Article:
Relationships between Geology, Ore-body Genesis, and Rock Mass Characteristics in Block Caving Mines Banks, Craig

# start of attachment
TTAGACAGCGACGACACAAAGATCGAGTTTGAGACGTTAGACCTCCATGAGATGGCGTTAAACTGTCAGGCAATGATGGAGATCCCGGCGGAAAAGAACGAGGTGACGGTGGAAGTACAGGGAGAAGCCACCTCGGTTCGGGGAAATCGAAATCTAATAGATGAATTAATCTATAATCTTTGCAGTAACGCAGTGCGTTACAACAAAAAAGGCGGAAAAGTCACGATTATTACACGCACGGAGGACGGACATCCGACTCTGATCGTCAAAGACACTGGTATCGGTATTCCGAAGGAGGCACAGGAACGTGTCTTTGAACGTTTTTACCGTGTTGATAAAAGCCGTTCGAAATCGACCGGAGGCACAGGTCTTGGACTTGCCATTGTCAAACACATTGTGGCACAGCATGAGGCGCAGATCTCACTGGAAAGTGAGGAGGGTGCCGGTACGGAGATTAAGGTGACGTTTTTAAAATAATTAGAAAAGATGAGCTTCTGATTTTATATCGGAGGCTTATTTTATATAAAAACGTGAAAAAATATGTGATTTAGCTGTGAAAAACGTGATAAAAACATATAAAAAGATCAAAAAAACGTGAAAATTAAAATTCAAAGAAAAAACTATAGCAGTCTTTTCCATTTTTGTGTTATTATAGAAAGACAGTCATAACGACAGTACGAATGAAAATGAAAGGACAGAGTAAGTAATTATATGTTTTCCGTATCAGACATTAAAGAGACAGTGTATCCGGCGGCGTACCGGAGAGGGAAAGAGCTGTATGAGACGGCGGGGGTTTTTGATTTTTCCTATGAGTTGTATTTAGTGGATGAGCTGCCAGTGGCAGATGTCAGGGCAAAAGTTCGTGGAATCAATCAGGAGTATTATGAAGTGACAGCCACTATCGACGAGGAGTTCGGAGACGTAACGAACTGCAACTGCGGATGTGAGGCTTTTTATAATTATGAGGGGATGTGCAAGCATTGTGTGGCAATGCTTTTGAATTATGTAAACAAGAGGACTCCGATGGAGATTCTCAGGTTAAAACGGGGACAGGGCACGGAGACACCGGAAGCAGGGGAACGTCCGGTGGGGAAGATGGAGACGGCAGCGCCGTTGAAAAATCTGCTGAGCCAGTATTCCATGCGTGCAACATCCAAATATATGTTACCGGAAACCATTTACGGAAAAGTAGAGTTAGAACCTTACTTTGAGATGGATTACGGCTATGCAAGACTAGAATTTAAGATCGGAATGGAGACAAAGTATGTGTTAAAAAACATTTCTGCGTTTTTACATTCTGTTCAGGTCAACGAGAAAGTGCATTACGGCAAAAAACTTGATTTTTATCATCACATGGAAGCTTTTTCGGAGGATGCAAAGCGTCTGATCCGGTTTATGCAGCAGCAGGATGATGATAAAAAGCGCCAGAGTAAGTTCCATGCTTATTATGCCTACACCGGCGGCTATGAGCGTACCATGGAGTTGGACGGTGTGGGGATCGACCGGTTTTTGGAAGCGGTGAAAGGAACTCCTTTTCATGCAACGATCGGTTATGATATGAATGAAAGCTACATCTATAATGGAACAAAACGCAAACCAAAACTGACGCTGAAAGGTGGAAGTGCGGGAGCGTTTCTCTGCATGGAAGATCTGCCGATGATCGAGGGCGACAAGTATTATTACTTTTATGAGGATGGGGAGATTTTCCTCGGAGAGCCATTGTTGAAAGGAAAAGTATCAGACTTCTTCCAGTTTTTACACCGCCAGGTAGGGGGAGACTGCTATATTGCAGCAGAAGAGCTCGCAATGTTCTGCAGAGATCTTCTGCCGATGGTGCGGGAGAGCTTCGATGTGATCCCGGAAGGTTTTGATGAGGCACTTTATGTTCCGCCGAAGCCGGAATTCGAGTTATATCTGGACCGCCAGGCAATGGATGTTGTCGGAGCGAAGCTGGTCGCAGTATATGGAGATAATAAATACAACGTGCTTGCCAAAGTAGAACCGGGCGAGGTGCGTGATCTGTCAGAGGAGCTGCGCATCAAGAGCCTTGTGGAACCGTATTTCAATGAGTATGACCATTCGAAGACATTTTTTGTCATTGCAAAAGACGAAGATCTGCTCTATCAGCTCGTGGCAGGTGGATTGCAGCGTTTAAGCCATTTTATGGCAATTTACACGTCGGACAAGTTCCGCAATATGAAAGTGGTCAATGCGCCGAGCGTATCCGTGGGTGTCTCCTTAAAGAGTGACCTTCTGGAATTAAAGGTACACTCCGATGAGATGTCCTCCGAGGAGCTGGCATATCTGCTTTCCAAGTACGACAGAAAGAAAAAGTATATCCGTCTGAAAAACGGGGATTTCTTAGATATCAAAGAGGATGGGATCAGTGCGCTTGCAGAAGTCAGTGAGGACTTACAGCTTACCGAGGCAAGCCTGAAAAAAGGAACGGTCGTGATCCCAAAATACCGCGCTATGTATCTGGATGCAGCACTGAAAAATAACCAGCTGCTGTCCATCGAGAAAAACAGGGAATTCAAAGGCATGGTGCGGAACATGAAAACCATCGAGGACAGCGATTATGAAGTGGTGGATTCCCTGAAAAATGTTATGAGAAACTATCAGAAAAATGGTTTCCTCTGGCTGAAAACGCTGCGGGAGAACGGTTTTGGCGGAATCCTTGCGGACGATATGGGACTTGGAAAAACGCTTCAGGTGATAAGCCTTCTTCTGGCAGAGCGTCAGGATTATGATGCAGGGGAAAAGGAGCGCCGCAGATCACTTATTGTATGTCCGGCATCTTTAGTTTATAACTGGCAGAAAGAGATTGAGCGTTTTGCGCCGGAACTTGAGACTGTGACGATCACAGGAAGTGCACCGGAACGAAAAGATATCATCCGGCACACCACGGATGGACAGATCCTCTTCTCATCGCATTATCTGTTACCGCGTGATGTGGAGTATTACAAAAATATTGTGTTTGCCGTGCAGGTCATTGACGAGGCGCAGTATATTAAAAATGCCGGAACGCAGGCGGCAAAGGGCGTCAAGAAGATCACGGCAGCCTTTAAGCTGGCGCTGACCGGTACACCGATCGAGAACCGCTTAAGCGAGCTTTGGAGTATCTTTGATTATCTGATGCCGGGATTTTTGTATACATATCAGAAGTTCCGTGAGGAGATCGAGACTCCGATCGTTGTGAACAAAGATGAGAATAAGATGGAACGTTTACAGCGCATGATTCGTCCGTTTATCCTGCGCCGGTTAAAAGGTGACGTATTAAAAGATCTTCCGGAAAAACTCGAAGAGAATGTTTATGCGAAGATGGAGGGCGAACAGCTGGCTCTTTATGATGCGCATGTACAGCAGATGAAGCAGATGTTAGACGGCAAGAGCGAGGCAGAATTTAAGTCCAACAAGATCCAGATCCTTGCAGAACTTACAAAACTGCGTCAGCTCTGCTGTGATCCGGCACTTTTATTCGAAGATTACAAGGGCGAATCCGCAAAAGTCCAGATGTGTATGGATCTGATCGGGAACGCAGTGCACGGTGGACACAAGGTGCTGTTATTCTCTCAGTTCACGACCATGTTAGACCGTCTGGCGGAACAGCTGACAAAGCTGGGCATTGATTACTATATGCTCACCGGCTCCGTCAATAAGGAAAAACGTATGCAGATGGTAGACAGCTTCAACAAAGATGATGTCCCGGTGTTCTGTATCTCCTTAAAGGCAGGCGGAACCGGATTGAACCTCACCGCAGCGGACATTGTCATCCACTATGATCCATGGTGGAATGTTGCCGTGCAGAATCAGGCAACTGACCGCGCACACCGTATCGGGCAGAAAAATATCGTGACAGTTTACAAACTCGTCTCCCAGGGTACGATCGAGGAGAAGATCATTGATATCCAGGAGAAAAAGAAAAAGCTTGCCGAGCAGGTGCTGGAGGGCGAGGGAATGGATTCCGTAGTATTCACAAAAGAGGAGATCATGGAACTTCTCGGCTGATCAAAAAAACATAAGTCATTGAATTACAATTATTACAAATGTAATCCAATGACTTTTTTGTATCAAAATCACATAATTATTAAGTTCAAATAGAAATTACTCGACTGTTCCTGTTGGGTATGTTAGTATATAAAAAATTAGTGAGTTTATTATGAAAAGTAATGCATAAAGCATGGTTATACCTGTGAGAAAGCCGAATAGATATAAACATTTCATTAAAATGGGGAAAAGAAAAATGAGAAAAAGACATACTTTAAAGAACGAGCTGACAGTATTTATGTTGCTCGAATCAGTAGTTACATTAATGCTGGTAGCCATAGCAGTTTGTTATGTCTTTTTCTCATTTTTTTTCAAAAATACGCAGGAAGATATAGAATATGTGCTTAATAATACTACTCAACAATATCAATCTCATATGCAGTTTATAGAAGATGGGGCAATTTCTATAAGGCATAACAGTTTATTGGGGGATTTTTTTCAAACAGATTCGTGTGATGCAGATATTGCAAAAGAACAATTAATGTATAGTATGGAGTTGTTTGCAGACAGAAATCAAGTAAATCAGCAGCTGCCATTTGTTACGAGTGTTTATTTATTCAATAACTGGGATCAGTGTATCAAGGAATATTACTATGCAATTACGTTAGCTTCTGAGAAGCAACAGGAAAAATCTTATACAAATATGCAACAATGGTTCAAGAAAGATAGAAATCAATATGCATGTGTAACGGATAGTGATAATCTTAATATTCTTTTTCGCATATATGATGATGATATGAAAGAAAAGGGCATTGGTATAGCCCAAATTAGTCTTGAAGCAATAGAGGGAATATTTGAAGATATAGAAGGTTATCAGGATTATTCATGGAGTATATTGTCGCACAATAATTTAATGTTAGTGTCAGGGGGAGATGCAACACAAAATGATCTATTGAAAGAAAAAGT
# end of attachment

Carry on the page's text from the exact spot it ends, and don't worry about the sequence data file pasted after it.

As Block Caving Mining becomes a more widely used method of extracting ore from deep, low-grade, weak, disseminated ore-bodies, it becomes important to understand the negative side effects associated with this mining method. One of the greatest side effects of concern is subsidence that results from the removal of material at depth. In order to better understand the processes affecting subsidence it is vital to first get an idea of the geological conditions that influence these subsidence inducing processes. Therefore it is the aim of this paper to shed some light on the various geological environments in which block caving is used to help single out the most important geological features, with respect to subsidence, that exist within each specific mining environment. Examples of important geological features would be ore-body dimensions and depth, the nature of the site specific rock units (ie. sedimentary or volcanic rocks of varying strengths), and the overall structural regime of the host geological environment (folding, faulting, shearing). Relationships that exist between geological characteristics at various mines will also be explored in the hope of finding similarities that can be used to link different mines and their corresponding subsidence responses. This will prove beneficial when attempting to find explanations as to why subsidence occurs in the manner that it does at a specific mine.
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